This study focuses on evolving an integrated water management plan (IWMP) for Shimla City (erstwhile summer capital of British India). Presently it is the state capital of Himachal Pradesh. Total water demand (2014) is 58.46 million litres per day (MLD) against system capacity of 54.54 MLD. The present deficit of 3.92 MLD (2014) may amplify to 59.01 MLD in 2051. Resource assessment in the related watersheds namely, Ashwani, Nauti, Giri and Pabbar accomplished using remote sensing techniques and geographic information system (GIS) based Arc-SWAT hydrological model. Average annual precipitation in all watersheds for 26 years (1984–2010) is about 1,005 mm, out of which about 34% flows as runoff, 8% as groundwater and about 58% as evapotranspiration. Being ungauged watersheds, water balance equation considered as the validation criteria, coefficient of correlation ‘R’ between observed rainfall and simulated runoff varies from 0.94–0.96. Results further validated through actual measurement of inflow in lean period in one of the major sources, i.e. Giri River, which has shown very good correlation (R = 0.95) between simulated and observed stream flow. The study establishes that existing sources are not sustainable. IWMP suggests, source augmentation coupled with rainwater harvesting and reuse of wastewater as long-term strategic measures.

INTRODUCTION

Integrated water management plan (IWMP) takes into account future predictable and non-predictable issues. A study conducted in India to meet future water demands of Bangalore city, suggesting short-term and long-term strategies using sustainable solutions for efficient management of water cycle combined with reuse of treated wastewater (Narayana et al. 2012).

The Soil and Water Assessment Tool (SWAT), having an interface with Arc-View geographic information system (GIS) software, was used successfully for estimation of runoff and sediment yield from an area of Suni to Kasol, an intermediate watershed of Satluj River located in the Western Himalayan region, in a study ‘Simulation of Runoff and Sediment Yield for a Himalayan Watershed Using SWAT Model’ (Jain et al. 2010), which is an adjoining watershed.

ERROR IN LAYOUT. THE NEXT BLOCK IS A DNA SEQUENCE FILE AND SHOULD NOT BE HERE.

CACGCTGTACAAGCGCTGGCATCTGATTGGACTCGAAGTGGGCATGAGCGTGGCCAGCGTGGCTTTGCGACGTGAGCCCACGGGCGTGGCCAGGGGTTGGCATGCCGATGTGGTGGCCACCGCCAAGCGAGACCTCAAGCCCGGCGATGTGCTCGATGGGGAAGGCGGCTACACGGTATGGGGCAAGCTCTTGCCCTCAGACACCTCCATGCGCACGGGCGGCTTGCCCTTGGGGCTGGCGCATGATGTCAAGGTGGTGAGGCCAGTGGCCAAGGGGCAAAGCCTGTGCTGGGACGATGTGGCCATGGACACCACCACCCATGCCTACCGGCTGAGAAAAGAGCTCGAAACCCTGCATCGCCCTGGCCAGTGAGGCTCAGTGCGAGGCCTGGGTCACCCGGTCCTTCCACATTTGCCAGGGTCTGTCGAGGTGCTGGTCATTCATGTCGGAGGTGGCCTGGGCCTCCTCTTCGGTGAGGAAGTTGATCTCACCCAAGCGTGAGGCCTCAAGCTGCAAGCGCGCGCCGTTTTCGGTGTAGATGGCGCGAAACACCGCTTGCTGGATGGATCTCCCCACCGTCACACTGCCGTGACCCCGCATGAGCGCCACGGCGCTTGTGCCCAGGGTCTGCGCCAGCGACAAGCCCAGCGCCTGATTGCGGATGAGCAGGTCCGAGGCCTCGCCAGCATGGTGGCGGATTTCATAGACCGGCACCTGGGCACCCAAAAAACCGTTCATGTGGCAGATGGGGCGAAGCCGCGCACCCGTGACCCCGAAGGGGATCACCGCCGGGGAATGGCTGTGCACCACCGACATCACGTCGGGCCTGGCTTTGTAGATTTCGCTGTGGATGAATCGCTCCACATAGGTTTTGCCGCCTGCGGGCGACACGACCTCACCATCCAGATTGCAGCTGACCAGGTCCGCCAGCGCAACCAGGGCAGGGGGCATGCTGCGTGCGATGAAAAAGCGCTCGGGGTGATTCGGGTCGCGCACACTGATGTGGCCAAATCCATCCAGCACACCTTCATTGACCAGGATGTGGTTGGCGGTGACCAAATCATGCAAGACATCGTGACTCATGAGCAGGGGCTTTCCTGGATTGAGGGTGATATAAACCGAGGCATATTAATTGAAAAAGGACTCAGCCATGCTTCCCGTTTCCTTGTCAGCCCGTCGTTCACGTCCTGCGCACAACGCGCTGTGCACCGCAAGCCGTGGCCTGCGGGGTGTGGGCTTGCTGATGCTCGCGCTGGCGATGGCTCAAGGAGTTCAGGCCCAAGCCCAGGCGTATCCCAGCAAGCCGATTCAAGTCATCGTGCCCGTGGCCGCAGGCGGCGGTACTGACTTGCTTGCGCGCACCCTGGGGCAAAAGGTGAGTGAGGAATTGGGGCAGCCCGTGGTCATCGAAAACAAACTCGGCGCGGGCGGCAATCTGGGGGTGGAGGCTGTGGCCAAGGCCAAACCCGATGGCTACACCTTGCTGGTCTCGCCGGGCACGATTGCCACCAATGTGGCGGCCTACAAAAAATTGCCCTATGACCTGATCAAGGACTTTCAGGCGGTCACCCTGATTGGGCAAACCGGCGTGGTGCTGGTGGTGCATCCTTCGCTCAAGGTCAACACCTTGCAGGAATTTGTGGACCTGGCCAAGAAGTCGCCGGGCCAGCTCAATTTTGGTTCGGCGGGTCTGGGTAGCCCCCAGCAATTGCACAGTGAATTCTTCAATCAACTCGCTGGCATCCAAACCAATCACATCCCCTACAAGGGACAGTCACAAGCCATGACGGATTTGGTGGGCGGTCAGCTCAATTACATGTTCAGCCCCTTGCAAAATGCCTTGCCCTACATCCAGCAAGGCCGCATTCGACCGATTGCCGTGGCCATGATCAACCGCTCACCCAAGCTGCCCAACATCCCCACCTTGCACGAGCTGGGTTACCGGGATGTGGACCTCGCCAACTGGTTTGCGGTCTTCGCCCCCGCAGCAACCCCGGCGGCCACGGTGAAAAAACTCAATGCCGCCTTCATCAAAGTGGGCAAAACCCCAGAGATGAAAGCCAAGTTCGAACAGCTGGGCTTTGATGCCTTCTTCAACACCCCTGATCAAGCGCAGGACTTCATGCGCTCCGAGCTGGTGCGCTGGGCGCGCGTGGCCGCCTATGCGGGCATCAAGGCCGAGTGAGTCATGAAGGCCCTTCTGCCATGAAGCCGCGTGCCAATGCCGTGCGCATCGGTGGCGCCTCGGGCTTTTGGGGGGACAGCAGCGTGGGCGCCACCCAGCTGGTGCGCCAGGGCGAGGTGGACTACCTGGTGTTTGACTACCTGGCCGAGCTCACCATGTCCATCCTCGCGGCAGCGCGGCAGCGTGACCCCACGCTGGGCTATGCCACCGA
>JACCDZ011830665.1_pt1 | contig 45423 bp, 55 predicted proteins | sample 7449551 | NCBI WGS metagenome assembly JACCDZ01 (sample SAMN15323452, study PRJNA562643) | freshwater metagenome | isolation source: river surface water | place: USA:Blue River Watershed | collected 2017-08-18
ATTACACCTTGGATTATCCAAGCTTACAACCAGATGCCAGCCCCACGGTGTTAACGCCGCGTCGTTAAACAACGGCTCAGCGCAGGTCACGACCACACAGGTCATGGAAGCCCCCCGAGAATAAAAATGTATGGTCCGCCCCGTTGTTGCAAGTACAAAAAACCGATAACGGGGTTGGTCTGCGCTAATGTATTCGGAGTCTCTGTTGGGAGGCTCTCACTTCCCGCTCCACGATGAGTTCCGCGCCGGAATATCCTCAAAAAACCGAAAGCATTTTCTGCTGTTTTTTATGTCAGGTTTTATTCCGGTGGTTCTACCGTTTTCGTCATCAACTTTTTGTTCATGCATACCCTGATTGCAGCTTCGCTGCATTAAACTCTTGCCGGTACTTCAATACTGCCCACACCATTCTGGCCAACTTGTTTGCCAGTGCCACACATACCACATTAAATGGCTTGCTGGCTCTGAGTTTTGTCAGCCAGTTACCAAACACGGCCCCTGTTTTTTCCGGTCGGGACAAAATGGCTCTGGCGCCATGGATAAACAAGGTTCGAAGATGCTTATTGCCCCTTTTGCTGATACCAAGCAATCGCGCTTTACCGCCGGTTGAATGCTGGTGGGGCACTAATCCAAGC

A water balance study ‘Application of semi-distributed hydrological model for basin level water balance of the Ken basin of Central India’ has been done successfully with Arc-SWAT hydrological model. In this study it has been established that average annual rainfall of Ken basin for 25 years (1985–2009) is about 1,132 mm, out of which about 23% flows as surface runoff, 4% as groundwater and about 73% as evapotranspiration (Murty et al. 2014).

In another study ‘Resource assessment and strategic planning for improvement of water supply to Shimla City in India, using geospatial techniques’, short-term strategic planning has been suggested by drawing water from Giri River. Resource assessment has been accomplished using remote sensing techniques and GIS based Arc-SWAT hydrological model. It has been established that average annual precipitation in Giri watershed is about 1,011.44 mm for 26 years (1984–2010), out of which about 32% flow as runoff, 12% as groundwater and about 56% as evapotranspiration (Sharma et al. 2015).

Inadequacy of sources is the most critical issue which has been addressed in this study. IWMP for Shimla City envisaged for ensuring sustainable water supply as per future water demands and aspirations of the people.

STUDY AREA